There is no requirement to open the files in one program or another. Just get the files transferred from the memory card to your PC. But you need to be aware of what your options are once the files are on your PC's hard drive.
For Nikon RAW files (.NEF), Nikon sells Capture NX 2, which is their proprietary RAW converter. From Capture NX 2, you can save a RAW file into other standard files, such as JPEGs or TIFFs. In addition, you can save changes made to the RAW file and keep it as a RAW file so that you can open it again in the future and make non-destructive changes to it again. This is the equivalent to a digital "film negative" - you can just simply open the RAW file, make changes, or back them out, and you won't degrade the image quality or conversion potential of the file as long as you stay in RAW format. Then you can generate JPEGs that are then fit for purpose from the modified RAW (web, print etc).
PSE 8 can also open the Nikon RAW files (using the correct Adobe Camera RAW plug-in which is free for download), but you must save the changes into another format, such as JPEG, TIFF, or proprietary Adobe formats like PSD or DNG). You already have PSE8, so you don't need to spend the additional money on Capture NX 2. Your flexibility in non-destructive edits is more limited. You can use a format like PSD or DNG that lets you back out changes as needed, but now you need to keep two files - the original RAW in case the PSD or DNG is too far gone to recover, and a matching PSD or DNG that has all your preferred changes to date. From there, you can generate JPEGs that are fit for purpose (web, print, etc).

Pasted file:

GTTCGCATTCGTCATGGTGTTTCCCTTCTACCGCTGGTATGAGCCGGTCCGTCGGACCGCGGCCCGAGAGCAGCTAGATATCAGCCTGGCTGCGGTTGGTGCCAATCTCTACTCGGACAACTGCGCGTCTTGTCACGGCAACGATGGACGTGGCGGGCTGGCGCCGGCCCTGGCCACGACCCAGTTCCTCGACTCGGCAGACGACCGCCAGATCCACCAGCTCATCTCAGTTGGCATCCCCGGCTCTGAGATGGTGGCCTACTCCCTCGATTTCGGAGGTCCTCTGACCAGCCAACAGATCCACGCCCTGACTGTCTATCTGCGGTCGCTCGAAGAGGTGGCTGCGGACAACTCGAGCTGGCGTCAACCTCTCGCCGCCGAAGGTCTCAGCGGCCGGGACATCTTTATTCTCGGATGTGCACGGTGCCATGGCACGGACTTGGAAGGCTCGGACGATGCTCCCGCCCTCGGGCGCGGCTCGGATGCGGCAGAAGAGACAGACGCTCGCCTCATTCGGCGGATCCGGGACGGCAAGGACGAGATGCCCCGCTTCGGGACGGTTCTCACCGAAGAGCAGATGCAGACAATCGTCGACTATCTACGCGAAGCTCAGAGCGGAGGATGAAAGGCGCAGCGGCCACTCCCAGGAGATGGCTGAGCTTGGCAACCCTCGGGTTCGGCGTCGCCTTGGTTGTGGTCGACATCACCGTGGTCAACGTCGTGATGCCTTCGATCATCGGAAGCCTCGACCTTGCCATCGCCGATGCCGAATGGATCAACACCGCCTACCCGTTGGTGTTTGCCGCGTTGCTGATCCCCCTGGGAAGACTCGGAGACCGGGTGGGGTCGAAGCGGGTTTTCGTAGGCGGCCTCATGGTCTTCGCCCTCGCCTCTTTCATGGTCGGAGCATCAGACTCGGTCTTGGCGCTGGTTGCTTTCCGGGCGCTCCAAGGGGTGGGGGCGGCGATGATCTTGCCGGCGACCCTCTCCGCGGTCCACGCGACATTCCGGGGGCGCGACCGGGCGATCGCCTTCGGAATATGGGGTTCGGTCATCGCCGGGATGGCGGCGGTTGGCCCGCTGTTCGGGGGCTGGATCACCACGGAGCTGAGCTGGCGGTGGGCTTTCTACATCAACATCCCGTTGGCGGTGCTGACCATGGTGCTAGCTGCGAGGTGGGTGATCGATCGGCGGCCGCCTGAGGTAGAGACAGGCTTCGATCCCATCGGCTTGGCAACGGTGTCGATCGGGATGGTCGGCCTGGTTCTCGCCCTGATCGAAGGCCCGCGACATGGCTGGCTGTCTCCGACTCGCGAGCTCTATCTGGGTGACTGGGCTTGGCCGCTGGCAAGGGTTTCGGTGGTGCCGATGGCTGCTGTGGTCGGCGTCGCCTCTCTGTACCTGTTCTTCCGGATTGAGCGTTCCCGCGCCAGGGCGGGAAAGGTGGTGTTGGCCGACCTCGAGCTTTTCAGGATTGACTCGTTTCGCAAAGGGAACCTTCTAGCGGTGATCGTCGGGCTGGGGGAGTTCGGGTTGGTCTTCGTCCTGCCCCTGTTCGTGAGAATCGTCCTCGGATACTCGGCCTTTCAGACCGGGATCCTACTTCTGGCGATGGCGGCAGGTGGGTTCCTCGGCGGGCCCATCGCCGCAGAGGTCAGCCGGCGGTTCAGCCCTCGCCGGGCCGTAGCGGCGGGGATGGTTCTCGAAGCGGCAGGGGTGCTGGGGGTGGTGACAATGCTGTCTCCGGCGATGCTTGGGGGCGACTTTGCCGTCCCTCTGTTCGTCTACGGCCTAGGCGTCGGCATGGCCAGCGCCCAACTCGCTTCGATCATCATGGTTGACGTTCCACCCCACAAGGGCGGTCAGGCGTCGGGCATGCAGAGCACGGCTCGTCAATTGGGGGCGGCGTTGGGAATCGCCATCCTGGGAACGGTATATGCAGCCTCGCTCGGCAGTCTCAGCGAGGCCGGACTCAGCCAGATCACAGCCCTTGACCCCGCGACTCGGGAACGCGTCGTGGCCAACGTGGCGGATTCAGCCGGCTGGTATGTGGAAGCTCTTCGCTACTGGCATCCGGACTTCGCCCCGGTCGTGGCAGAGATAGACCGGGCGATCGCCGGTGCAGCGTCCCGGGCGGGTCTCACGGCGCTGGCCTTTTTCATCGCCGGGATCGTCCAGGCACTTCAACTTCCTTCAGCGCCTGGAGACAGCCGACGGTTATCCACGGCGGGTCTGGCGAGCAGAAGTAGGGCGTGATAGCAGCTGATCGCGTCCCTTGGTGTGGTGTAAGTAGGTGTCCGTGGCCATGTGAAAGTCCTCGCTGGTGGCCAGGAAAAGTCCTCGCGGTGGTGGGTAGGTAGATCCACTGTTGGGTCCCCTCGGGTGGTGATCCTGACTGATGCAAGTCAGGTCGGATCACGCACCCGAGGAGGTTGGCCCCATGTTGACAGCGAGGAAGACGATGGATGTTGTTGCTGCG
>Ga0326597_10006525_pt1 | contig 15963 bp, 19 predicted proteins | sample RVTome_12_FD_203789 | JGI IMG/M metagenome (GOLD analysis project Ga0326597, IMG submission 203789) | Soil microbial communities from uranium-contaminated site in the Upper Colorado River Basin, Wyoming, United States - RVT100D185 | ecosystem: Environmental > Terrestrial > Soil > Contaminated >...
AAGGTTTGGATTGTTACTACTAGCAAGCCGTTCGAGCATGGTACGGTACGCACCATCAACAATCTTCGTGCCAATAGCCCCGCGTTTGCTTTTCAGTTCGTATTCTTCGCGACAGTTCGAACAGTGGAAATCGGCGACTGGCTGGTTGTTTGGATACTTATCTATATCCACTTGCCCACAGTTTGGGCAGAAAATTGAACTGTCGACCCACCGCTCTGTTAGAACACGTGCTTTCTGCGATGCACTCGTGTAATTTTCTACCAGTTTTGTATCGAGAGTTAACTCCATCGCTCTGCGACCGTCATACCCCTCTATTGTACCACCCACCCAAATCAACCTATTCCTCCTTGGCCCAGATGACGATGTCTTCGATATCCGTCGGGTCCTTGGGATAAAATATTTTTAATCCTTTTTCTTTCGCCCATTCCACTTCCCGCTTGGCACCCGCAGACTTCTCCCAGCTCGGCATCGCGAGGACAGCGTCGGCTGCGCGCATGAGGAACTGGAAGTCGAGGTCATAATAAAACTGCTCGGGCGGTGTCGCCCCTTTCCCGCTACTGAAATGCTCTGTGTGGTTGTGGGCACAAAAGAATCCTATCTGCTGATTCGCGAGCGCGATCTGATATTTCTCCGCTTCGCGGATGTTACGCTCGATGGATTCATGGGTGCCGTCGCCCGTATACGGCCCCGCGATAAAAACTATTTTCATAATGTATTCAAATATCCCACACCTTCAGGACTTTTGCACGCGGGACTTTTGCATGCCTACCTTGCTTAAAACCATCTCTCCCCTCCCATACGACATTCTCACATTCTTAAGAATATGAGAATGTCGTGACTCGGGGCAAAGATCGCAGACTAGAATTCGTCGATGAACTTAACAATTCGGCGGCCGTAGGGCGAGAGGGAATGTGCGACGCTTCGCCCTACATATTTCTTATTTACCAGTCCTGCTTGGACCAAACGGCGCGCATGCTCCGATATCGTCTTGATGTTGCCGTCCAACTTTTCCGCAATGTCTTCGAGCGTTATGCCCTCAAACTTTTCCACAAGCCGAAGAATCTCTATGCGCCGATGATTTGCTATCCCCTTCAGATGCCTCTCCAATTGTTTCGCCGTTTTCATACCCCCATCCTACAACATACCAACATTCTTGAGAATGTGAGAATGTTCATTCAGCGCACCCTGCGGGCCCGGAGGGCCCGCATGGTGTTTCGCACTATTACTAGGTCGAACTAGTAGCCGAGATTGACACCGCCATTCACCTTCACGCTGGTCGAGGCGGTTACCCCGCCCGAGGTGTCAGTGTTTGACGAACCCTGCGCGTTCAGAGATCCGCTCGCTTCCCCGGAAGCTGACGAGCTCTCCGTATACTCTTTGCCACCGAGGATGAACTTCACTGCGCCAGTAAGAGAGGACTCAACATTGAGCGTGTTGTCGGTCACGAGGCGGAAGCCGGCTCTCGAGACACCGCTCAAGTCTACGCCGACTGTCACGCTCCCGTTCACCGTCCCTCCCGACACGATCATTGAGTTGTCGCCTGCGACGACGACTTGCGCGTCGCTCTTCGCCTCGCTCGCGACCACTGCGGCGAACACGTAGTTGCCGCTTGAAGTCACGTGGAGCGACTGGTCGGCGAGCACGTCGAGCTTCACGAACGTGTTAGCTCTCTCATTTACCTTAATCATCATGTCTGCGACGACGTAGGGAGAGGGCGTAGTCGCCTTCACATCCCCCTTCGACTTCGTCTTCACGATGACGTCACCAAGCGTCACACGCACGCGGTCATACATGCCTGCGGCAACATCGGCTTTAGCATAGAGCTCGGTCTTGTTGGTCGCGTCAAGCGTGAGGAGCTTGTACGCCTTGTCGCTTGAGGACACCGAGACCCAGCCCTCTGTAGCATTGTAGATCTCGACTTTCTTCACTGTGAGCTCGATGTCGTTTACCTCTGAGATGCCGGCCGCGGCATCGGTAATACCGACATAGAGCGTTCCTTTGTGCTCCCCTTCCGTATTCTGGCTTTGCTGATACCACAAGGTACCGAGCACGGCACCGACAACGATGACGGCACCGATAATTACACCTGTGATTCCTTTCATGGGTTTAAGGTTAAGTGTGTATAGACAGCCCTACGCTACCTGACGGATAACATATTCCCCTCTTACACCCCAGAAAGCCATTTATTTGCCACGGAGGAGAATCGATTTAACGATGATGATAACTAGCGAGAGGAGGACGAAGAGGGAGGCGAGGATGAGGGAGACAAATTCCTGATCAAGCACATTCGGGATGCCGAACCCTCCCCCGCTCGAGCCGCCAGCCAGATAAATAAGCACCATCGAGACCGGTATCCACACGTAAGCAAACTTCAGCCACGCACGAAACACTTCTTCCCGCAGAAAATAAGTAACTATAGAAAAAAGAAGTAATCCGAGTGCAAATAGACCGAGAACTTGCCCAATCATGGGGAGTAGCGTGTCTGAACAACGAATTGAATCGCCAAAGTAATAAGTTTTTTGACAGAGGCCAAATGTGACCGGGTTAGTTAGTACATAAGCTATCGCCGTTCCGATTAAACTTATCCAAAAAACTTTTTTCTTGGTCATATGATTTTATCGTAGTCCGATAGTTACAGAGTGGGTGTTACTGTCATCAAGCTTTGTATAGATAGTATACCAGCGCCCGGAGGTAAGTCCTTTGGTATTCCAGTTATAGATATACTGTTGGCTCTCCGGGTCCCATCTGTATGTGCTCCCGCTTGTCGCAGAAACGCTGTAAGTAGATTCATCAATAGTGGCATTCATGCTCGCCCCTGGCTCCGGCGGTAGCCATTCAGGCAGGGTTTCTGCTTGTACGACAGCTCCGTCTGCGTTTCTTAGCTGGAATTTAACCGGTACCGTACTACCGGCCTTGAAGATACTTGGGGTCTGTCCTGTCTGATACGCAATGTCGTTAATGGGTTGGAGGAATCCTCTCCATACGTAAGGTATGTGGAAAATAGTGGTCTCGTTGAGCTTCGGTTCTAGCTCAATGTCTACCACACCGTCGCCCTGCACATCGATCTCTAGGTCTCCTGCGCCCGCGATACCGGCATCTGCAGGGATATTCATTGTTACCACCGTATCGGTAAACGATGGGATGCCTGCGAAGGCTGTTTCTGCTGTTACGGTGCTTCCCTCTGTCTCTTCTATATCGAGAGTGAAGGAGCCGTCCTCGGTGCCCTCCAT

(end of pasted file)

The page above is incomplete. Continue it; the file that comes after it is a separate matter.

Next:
For the JPEG files that came with the RAW file, you can generally use any photo-editing program that will recognize the format. This includes PSE8 and Capture NX 2. The in-camera settings (including sharpness, quality, size, noise reduction, color space, white balance) are all hard-coded into the photo. You just lost all flexibility in being able to change any of those settings. The accompanying JPEG is more useful for things such as immediate posting to the web (this assumes you got all the in-camera settings correct to your satisfaction, and the size/quality of the image is small enough to suit the less demanding requirements of internet photos). Or use them as electronic proofs - which speeds your culling of the photos - not all photos are keepers and you can use the JPEG to quickly tell which ones are out of focus, improperly lit, not correctly framed, etc - in essence, which ones are the keepers and which ones get deleted without having to open the RAW file.